Finlay Colville, head of intelligence at Solar Intelligence, said “It is highly unlikely this forecast from DECC will come true, and is likely to be met by the end of the current fiscal year, ending 31 March 2016, some five years earlier than DECC's current estimate.
“Once again, it flags the problem policy makers are having in both keeping up to date with a rapidly moving sector, and also in forecasting future deployment levels.”
Full report at www.solarpowerportal.co.uk
The Northeast isn’t the sunniest region of the USA but nonetheless represents an enormous investment opportunity for mid-scale commercial solar, according to a new report from Wiser Capital.
The report calculates that there are more than 274,000 buildings fit to host mid-scale commercial solar in the Northeast. Assuming a system size of 350 kilowatts, the assessment finds there are more than 94,700 megawatts of potential solar installations. This untapped market translates to an investment opportunity worth approximately $67.5 billion.
Based on available roof space, New York, Pennsylvania and Massachusetts were found to represent the largest opportunity for medium-sized solar projects - making up roughly 30 percent, 19 percent and 17 percent of the market opportunity, respectively.
But roof space alone doesn’t make for a robust solar market. The report found that New York and Massachusetts have the most viable markets because of their particular cost and incentive structures.
In Massachusetts, the attractiveness of solar is helped by the state’s strong Solar Renewable Energy Credit (SREC) market and its considerably lower escalator rates for a solar PPA over historical utility cost increases. New York doesn’t have an SREC market, but solar projects do qualify for a three-year performance-based incentive.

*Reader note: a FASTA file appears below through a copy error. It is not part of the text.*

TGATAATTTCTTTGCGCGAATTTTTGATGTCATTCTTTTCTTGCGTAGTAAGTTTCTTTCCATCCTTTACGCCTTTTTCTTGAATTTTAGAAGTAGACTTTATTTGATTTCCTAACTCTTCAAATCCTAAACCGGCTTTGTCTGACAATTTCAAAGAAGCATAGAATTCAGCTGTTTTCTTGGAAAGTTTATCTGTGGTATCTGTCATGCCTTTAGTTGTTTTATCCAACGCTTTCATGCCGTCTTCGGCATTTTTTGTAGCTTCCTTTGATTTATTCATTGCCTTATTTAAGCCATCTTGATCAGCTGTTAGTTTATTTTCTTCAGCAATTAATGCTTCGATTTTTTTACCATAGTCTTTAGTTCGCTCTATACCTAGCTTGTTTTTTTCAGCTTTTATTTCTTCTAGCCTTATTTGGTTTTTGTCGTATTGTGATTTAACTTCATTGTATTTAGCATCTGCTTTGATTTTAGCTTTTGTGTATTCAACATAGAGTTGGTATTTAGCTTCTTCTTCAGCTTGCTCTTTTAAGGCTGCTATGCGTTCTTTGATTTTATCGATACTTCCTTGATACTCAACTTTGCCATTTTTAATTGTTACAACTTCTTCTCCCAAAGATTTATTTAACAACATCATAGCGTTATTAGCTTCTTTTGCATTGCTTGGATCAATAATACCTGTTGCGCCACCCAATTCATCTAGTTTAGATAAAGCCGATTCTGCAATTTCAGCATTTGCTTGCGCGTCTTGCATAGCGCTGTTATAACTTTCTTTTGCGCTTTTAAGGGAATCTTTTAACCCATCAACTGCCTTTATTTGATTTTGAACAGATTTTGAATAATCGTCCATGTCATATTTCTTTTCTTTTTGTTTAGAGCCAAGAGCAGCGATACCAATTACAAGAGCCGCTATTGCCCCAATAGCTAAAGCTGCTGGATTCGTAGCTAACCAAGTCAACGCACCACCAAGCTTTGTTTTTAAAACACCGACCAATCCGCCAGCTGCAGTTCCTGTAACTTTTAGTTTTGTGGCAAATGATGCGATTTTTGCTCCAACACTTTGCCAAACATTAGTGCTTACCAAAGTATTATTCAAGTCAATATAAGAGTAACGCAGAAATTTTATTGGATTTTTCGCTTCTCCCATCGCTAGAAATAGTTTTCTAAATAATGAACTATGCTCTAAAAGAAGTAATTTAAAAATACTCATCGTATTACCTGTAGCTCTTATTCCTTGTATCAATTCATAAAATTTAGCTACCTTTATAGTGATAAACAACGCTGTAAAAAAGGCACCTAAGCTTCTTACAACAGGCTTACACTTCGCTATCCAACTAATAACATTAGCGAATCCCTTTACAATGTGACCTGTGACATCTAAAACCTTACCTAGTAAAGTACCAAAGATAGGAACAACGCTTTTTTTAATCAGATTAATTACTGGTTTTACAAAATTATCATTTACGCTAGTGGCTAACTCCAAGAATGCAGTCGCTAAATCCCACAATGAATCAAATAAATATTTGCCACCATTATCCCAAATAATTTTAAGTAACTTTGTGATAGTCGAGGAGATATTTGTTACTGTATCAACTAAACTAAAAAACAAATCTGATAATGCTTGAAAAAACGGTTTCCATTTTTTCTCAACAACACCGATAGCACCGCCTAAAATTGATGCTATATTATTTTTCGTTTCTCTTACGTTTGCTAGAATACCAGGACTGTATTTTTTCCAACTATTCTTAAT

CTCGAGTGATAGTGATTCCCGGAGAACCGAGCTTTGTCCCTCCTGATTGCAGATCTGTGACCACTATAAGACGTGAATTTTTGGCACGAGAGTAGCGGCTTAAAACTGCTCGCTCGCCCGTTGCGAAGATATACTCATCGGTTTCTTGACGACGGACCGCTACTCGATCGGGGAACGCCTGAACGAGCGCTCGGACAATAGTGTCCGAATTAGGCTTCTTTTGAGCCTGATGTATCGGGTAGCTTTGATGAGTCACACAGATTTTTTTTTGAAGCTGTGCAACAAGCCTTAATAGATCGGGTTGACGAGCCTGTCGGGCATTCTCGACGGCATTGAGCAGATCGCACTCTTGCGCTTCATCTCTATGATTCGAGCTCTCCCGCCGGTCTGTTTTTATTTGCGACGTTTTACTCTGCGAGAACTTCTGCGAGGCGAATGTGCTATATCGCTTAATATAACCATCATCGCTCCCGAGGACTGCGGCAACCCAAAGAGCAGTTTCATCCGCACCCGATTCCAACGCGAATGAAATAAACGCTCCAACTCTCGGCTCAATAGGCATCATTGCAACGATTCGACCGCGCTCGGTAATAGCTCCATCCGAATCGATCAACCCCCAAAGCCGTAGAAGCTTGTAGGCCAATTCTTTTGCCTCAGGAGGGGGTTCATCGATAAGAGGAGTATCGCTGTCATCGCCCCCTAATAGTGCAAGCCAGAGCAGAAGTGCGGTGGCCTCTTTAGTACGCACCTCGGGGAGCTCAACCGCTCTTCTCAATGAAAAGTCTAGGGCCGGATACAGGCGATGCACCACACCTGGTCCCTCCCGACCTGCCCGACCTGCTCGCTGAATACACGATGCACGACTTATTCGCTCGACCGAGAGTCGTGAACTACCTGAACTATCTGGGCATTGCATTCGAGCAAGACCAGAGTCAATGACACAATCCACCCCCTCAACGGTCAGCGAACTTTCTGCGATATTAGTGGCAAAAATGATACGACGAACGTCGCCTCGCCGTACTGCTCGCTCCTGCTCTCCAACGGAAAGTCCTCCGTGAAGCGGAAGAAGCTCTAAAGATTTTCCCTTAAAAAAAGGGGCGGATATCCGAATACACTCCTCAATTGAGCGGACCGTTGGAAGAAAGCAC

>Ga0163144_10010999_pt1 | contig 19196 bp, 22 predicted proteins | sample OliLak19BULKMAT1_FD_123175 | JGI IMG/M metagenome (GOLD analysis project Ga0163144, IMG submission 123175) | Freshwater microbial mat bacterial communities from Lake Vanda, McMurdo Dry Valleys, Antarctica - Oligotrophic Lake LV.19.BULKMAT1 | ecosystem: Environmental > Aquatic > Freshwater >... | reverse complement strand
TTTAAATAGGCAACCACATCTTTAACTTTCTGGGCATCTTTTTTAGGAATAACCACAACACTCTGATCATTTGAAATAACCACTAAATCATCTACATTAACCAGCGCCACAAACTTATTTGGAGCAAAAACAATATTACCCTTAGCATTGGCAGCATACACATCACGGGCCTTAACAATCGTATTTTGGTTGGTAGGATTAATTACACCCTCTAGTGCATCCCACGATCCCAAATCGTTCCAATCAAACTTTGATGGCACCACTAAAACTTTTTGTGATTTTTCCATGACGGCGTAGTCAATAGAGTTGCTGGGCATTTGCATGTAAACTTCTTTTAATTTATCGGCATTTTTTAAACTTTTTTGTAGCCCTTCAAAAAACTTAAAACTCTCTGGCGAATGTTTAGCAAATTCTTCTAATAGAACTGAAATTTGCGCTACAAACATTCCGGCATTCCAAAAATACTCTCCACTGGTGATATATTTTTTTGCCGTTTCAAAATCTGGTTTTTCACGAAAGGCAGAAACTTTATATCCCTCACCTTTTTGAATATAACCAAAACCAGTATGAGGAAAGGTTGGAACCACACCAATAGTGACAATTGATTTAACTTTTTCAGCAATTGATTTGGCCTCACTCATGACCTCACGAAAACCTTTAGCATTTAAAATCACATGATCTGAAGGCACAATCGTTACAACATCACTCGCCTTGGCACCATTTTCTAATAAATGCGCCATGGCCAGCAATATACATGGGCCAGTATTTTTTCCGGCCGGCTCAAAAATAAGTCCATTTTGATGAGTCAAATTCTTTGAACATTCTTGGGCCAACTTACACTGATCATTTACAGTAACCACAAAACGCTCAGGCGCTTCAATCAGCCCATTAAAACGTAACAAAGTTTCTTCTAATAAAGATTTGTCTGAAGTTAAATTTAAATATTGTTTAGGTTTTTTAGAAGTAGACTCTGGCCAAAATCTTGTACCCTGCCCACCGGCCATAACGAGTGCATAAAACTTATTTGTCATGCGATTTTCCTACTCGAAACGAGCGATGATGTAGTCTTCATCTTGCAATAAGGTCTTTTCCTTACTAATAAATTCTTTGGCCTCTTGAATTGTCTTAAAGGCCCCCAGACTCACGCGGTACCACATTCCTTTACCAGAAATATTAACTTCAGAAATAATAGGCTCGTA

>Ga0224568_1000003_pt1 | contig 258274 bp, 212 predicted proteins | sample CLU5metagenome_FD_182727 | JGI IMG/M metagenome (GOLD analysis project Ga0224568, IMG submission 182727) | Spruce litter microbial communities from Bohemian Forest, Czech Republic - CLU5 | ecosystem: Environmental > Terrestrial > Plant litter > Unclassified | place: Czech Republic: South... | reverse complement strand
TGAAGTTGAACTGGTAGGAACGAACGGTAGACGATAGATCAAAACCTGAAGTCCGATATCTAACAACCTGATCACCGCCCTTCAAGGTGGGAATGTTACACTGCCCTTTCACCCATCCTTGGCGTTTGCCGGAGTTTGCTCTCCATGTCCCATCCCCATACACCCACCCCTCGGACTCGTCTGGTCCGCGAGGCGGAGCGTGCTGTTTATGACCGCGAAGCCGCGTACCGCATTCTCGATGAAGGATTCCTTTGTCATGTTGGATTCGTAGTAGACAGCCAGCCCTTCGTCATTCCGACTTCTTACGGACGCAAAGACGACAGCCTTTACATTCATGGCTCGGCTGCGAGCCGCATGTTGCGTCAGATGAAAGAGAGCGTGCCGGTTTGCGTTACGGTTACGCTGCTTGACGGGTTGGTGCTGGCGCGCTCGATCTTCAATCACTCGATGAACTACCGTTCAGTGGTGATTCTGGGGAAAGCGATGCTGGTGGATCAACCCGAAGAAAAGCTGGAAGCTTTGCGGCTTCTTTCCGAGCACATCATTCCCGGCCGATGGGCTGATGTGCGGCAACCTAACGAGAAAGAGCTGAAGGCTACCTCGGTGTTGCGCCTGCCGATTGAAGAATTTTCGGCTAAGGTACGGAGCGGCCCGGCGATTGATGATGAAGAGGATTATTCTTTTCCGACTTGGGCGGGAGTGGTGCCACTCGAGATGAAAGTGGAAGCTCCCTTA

“Many people assume that sunny states like Texas or Florida are automatically good markets for solar, but that’s simply not the case,” said Nathan Homan, executive director of Wiser Capital. “Adequate sun for solar electricity exists across the USA. The Northeast is a prime market for solar due to available commercial roof space, higher-than-average utility rates and regional incentives.”
Further details on the report are available here
One of the UK’s leading EV charging infrastructure companies has become one of the first to utilise new test technology for fast and efficient fault finding and maintenance of charging installations.
Elm Electric Vehicle Charging Solutions has equipped its service and maintenance team with the new EV100 test instrumentation developed by Seaward for comprehensive validation testing and fault finding on all types of AC electric vehicle charging equipment.
Elm EV is a leading independent electric vehicle supply equipment (EVSE) company and has been responsible for over 2,000 charging point installations for private and public sector clients throughout the UK.
As well as installing and commissioning new EV charging equipment, Elm operates a team of engineers that provides maintenance and service packages, as well as fault finding diagnosis and equipment repairs to ensure that charge points remain fully functional.
When connected to the charging point, the handheld EV100 carries out all of the tests to ensure that EVSE operates correctly and safely at the time of installation and as part of any ongoing periodic maintenance schedules, in accordance with IEC 61851.
Read the full case study here